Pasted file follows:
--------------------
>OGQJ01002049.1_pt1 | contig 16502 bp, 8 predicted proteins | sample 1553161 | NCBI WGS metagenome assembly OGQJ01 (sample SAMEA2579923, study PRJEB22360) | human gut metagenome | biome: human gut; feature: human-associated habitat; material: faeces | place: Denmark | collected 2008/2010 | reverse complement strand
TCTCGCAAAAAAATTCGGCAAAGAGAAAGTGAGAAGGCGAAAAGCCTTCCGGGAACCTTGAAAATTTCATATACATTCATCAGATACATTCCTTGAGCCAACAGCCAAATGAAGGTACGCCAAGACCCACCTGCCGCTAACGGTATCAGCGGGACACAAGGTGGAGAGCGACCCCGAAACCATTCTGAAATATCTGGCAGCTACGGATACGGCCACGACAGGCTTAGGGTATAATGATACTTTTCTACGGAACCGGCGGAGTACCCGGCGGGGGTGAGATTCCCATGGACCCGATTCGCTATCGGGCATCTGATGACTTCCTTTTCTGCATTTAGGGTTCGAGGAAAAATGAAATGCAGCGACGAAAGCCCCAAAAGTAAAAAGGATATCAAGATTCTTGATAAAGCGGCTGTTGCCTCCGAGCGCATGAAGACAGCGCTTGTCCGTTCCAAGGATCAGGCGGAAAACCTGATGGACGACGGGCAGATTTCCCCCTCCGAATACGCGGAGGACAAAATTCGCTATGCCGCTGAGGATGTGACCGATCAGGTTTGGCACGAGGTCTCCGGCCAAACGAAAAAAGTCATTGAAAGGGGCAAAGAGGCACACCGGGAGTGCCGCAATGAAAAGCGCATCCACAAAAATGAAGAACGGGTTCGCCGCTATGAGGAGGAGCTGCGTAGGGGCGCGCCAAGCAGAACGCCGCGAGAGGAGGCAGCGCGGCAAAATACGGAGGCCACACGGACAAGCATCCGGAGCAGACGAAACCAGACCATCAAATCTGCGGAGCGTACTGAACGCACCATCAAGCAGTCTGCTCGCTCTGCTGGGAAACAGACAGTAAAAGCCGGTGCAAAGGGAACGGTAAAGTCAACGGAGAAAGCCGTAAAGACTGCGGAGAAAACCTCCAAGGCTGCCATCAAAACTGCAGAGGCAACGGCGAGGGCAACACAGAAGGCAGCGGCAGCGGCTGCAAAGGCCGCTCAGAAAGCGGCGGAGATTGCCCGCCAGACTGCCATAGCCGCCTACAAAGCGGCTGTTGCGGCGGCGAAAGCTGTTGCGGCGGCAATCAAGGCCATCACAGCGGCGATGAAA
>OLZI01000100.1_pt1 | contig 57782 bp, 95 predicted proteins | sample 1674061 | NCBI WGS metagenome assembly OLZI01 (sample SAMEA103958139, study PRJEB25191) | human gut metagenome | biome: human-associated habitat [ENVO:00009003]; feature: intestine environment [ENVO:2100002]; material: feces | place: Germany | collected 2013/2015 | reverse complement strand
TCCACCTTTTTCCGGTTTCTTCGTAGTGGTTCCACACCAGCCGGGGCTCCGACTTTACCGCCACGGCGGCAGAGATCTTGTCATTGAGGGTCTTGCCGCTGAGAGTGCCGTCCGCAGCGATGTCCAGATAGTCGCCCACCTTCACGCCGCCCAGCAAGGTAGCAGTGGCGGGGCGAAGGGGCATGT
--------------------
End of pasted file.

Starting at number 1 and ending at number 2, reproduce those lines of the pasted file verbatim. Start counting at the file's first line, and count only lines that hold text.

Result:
>OGQJ01002049.1_pt1 | contig 16502 bp, 8 predicted proteins | sample 1553161 | NCBI WGS metagenome assembly OGQJ01 (sample SAMEA2579923, study PRJEB22360) | human gut metagenome | biome: human gut; feature: human-associated habitat; material: faeces | place: Denmark | collected 2008/2010 | reverse complement strand
TCTCGCAAAAAAATTCGGCAAAGAGAAAGTGAGAAGGCGAAAAGCCTTCCGGGAACCTTGAAAATTTCATATACATTCATCAGATACATTCCTTGAGCCAACAGCCAAATGAAGGTACGCCAAGACCCACCTGCCGCTAACGGTATCAGCGGGACACAAGGTGGAGAGCGACCCCGAAACCATTCTGAAATATCTGGCAGCTACGGATACGGCCACGACAGGCTTAGGGTATAATGATACTTTTCTACGGAACCGGCGGAGTACCCGGCGGGGGTGAGATTCCCATGGACCCGATTCGCTATCGGGCATCTGATGACTTCCTTTTCTGCATTTAGGGTTCGAGGAAAAATGAAATGCAGCGACGAAAGCCCCAAAAGTAAAAAGGATATCAAGATTCTTGATAAAGCGGCTGTTGCCTCCGAGCGCATGAAGACAGCGCTTGTCCGTTCCAAGGATCAGGCGGAAAACCTGATGGACGACGGGCAGATTTCCCCCTCCGAATACGCGGAGGACAAAATTCGCTATGCCGCTGAGGATGTGACCGATCAGGTTTGGCACGAGGTCTCCGGCCAAACGAAAAAAGTCATTGAAAGGGGCAAAGAGGCACACCGGGAGTGCCGCAATGAAAAGCGCATCCACAAAAATGAAGAACGGGTTCGCCGCTATGAGGAGGAGCTGCGTAGGGGCGCGCCAAGCAGAACGCCGCGAGAGGAGGCAGCGCGGCAAAATACGGAGGCCACACGGACAAGCATCCGGAGCAGACGAAACCAGACCATCAAATCTGCGGAGCGTACTGAACGCACCATCAAGCAGTCTGCTCGCTCTGCTGGGAAACAGACAGTAAAAGCCGGTGCAAAGGGAACGGTAAAGTCAACGGAGAAAGCCGTAAAGACTGCGGAGAAAACCTCCAAGGCTGCCATCAAAACTGCAGAGGCAACGGCGAGGGCAACACAGAAGGCAGCGGCAGCGGCTGCAAAGGCCGCTCAGAAAGCGGCGGAGATTGCCCGCCAGACTGCCATAGCCGCCTACAAAGCGGCTGTTGCGGCGGCGAAAGCTGTTGCGGCGGCAATCAAGGCCATCACAGCGGCGATGAAA